Live: Man on the Moon

STUN Studio, Z-Arts
17 October (matinee)

Keisha Thompson does not spend the time before her solo spoken word show Man on the Moon waiting in the wings. Instead, she is out among the audience, cheerfully volunteering to do our numerology charts. This not only gets the breaking of the fourth wall over with from the start, allowing us to feel immersed in the story, but makes it tricky to discern the moment the performance proper begins, as Keisha smoothly transitions to speaking about her father and numerology. Real-life and show-life feel eerily close.

Thompson is a strong, confident presence and the audience listen, rapt, as she tells us of her father and his unusual life, while weaving in reflections on race, roots, religion and city living. Her spoken-word style varies from the conversational to the poetic, according to the needs of each section of the story, and she incorporates music and sound-looping, and sings. One song in particular, in which she wonders what it would be like to hug her undemonstrative father, strikes me as incredibly beautiful.

The set design appears simple featuring a sofa and many books. The latter are used in ingenious ways to replace other props – doubling as groceries, a phone – and perhaps symbolise the bond between Keisha and her father: one largely based on messages, sometimes understood, often not. At the show’s climax, however, a secret of the stage is revealed, and is all the more moving for how unexpected it is.

By the end, it feels as if we are in a completely different show, and yet the same one – the journey taken by Keisha, and by the audience, feels irreversible, as if we really had flown into space, and cannot go back to seeing the world in quite the same way. I am awed by Keisha’s inventiveness, passion and sheer talent, and excited to see what her next project will be.

Elizabeth Gibson

Photography by Benji Reid

Find out more about Keisha at her website

A Chat With Keisha

Man on the Moon has the sense of being based at least partly on your own life experiences; how did you go about adapting elements of your memories to this performance, and do you feel more pressure than if the story were completely fictional?

It started with A3 sheets stuck on my bedroom wall. I tried to write down as many moments, stories, poems, references that I could think of. I continued to add to this throughout the process. It was a constant reminder. When I had sessions with my director, Benji Reid, I would talk out the memories and we would have a discussion or try an exercise then I would write. I’d do this with my family and friends as well. I kept compiling the bits of writing and then pieced it all together like a puzzle.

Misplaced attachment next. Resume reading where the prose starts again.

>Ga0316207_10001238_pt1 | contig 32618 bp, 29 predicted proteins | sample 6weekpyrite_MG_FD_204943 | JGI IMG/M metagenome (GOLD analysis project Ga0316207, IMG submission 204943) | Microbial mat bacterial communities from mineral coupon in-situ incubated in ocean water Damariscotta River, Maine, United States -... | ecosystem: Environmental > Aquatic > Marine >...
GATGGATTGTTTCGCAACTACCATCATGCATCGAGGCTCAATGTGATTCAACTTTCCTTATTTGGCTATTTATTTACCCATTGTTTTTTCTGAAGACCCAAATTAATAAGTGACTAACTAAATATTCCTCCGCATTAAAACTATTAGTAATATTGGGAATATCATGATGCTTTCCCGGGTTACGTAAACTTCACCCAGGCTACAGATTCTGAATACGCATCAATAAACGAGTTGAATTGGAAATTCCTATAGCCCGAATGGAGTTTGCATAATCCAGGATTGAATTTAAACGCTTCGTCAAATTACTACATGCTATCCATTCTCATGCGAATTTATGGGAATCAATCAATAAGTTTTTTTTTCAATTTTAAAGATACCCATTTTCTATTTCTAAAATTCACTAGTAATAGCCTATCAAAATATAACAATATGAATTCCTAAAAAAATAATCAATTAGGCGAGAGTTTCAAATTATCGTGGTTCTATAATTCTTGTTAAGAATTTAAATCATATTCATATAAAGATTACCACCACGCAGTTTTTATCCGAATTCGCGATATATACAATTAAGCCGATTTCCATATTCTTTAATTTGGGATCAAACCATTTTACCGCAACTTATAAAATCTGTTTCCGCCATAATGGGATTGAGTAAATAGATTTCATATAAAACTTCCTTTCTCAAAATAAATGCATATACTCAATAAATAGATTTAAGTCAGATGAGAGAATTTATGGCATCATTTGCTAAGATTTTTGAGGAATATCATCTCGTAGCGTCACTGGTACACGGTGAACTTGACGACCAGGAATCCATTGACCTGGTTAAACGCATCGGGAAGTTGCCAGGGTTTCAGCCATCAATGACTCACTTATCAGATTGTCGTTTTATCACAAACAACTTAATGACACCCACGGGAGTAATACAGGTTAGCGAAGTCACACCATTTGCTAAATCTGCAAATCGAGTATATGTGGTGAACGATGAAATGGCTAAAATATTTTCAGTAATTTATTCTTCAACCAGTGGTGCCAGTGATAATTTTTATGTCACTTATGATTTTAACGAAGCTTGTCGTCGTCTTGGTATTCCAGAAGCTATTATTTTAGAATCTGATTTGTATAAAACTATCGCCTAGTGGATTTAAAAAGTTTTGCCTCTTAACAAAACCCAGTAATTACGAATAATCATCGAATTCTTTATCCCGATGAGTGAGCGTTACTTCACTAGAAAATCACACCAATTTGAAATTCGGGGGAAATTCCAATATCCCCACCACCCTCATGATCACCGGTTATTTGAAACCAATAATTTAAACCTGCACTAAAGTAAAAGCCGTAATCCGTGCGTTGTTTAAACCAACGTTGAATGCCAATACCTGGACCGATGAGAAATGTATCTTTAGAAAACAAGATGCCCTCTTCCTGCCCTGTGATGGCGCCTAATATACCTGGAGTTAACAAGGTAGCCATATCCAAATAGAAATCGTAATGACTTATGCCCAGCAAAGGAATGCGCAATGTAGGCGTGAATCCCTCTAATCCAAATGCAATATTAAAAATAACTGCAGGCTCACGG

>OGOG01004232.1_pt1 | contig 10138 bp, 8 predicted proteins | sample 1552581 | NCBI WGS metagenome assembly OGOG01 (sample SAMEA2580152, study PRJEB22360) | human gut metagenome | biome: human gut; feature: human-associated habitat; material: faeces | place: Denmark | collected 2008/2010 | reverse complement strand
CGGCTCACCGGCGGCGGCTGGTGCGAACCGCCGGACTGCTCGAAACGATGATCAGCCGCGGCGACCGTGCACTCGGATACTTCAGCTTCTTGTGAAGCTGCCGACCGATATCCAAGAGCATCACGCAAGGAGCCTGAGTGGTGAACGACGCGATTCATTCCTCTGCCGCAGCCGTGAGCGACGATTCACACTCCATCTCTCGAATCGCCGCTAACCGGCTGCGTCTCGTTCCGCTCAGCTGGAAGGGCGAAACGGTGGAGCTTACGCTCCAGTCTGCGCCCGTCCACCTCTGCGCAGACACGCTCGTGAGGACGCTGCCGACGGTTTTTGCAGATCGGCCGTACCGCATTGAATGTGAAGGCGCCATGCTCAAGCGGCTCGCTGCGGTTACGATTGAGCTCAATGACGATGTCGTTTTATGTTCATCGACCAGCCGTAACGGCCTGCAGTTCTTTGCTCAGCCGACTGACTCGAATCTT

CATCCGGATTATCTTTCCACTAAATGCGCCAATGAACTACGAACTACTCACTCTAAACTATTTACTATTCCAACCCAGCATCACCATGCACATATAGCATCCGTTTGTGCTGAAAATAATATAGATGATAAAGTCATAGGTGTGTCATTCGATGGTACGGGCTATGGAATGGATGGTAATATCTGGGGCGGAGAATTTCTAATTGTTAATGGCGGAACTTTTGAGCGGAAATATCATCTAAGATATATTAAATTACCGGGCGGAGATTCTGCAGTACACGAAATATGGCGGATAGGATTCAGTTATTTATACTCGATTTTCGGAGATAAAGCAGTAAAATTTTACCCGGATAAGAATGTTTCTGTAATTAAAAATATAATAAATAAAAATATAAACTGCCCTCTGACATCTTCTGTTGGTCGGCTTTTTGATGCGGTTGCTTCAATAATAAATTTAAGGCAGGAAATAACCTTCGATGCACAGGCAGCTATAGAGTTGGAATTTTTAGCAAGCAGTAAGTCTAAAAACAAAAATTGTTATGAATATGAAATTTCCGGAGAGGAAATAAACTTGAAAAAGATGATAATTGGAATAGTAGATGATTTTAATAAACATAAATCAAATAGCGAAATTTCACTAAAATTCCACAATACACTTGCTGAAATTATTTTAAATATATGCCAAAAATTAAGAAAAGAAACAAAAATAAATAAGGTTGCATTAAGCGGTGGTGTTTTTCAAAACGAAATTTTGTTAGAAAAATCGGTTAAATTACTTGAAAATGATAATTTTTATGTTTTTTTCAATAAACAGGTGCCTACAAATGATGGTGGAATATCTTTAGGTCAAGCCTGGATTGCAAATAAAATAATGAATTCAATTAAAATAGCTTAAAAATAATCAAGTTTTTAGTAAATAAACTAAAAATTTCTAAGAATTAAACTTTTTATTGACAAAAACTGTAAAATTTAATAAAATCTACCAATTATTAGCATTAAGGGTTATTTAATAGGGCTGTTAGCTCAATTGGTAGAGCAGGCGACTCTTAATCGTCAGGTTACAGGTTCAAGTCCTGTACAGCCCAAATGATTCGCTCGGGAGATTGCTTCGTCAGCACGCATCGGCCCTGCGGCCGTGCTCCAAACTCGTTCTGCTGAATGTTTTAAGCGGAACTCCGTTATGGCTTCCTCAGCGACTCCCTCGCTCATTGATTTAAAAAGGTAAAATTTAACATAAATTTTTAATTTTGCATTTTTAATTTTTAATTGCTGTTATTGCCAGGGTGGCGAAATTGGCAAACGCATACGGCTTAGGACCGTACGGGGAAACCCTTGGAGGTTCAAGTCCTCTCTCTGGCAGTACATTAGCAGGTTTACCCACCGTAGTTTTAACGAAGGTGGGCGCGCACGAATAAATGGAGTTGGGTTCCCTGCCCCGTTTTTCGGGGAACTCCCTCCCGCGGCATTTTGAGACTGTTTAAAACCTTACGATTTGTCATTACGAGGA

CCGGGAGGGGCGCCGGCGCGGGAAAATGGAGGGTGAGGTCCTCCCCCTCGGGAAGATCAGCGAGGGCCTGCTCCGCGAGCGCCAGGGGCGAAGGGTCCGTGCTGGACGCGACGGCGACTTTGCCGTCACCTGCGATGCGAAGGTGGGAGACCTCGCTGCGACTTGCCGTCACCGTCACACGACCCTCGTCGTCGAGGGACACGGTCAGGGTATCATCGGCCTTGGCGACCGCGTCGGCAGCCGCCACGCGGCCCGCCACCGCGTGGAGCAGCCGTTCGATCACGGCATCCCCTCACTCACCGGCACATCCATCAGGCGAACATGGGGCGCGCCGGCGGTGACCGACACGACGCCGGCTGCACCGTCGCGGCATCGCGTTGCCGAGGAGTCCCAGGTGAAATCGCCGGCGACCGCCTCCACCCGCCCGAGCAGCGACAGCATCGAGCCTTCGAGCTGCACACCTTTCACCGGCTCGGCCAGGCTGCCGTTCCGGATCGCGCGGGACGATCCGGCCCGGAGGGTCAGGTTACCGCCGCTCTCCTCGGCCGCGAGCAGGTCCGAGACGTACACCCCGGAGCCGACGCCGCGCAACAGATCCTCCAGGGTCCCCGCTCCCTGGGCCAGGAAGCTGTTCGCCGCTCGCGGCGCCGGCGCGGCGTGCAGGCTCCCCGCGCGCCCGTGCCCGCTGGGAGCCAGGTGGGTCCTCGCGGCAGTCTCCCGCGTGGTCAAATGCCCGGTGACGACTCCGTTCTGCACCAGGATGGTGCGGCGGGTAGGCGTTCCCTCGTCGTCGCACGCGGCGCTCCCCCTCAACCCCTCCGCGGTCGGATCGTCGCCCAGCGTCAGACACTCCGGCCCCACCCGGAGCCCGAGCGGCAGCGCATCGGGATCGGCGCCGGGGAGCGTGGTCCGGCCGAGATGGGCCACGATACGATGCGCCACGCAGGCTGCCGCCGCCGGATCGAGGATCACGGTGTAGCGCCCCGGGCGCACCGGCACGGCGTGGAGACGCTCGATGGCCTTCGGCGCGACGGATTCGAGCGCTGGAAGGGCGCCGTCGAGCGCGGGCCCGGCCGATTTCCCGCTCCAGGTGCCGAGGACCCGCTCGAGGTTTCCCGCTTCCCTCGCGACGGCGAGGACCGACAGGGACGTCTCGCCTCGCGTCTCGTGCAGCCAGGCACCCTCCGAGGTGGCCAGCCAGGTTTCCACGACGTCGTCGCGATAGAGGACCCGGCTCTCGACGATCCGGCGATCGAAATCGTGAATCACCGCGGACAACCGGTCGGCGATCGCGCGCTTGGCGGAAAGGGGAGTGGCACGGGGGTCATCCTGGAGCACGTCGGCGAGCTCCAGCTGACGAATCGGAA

There is an element of pressure to honour the characters and honour the truth but there is also poetic license. Poetic license allowed me protect myself and my family. The audience doesn’t always need to know which bits are true and which bits are not. It always starts with truth. The main thing for me as a storyteller is the crux of the story as opposed to staying to true to inconsequential details.

Watching the show, I was reminded a lot of Alison Bechdel's Fun Home, about her own relationship with her father - are there any pieces of art/literature/performance about family that particularly inspired you when writing Man on the Moon?

Yeah, I took influence from a range of materials. Quite a few Amiri Baraka/Leroi Jones poems and plays, the film Birdman, the novel Invisible Man (Ralph Ellison), the song Man on the Moon (Moses Sumney), books on Freud and Psychoanalysis, Corinne Bailey Rae’s podcast about lucid dreaming, ad infinitum. Whenever I’m writing I turn into a sponge basically.

The show's climax is so emotional: could I ask how, after reaching that point, you get into the head-space to perform the show over and over again?

It was important for me to confront and process the topics in the piece before performing them. In the first year of writing that happened. There was a lot of crying. A lot negotiating with myself. What was I happy to share? What wasn’t I happy to share? What made me feel unsafe or made me feel like it was therapy session? If it ever felt like that then I knew it wasn’t right for the piece. It’s hard to describe it but I know which bits I have emotional control over. I can tap into them but they won’t overwhelm me or re-traumatise me. Anything that fell outside of this, I tried to approach with poetry. Some of which is featured in my debut book, Lunar.

How did you first get into spoken word, and what is your advice for anybody starting out?

I started writing and reading my work from a young age. 8 years old to be exact. I went to an amazing primary school that was extremely encouraging. We started out performing other people’s poems but very soon we were writing our own. I got published in a local anthology when I was 10 years old. This was extremely validating for me. I think for anyone who is writing and feels inclined to share it (I say this because you don’t always have to and shouldn’t be made to feel like you do) then you should head down to open mic nights and workshops. You just need to put yourself out there. There is no other way around it. It is terrifying and liberating all at once. Most poetry nights that I’ve been to are very encouraging.

What are your plans for the future?

I’ve just finished my book/show tour for the year. I was in Newcastle last night at an amazing event called Born Lippy. I have officially sold all my books so I need to meet my publisher and talk about a reprint! The book features the script for Man on the Moon. I have about ten tour dates set up for Man on the Moon next year which includes a few international venues so I’m super excited to get back on the road with the show. I’m just going to keep pushing the show and book out into the atmosphere whilst working on some new material when I get a chance.

Interview by Elizabeth Gibson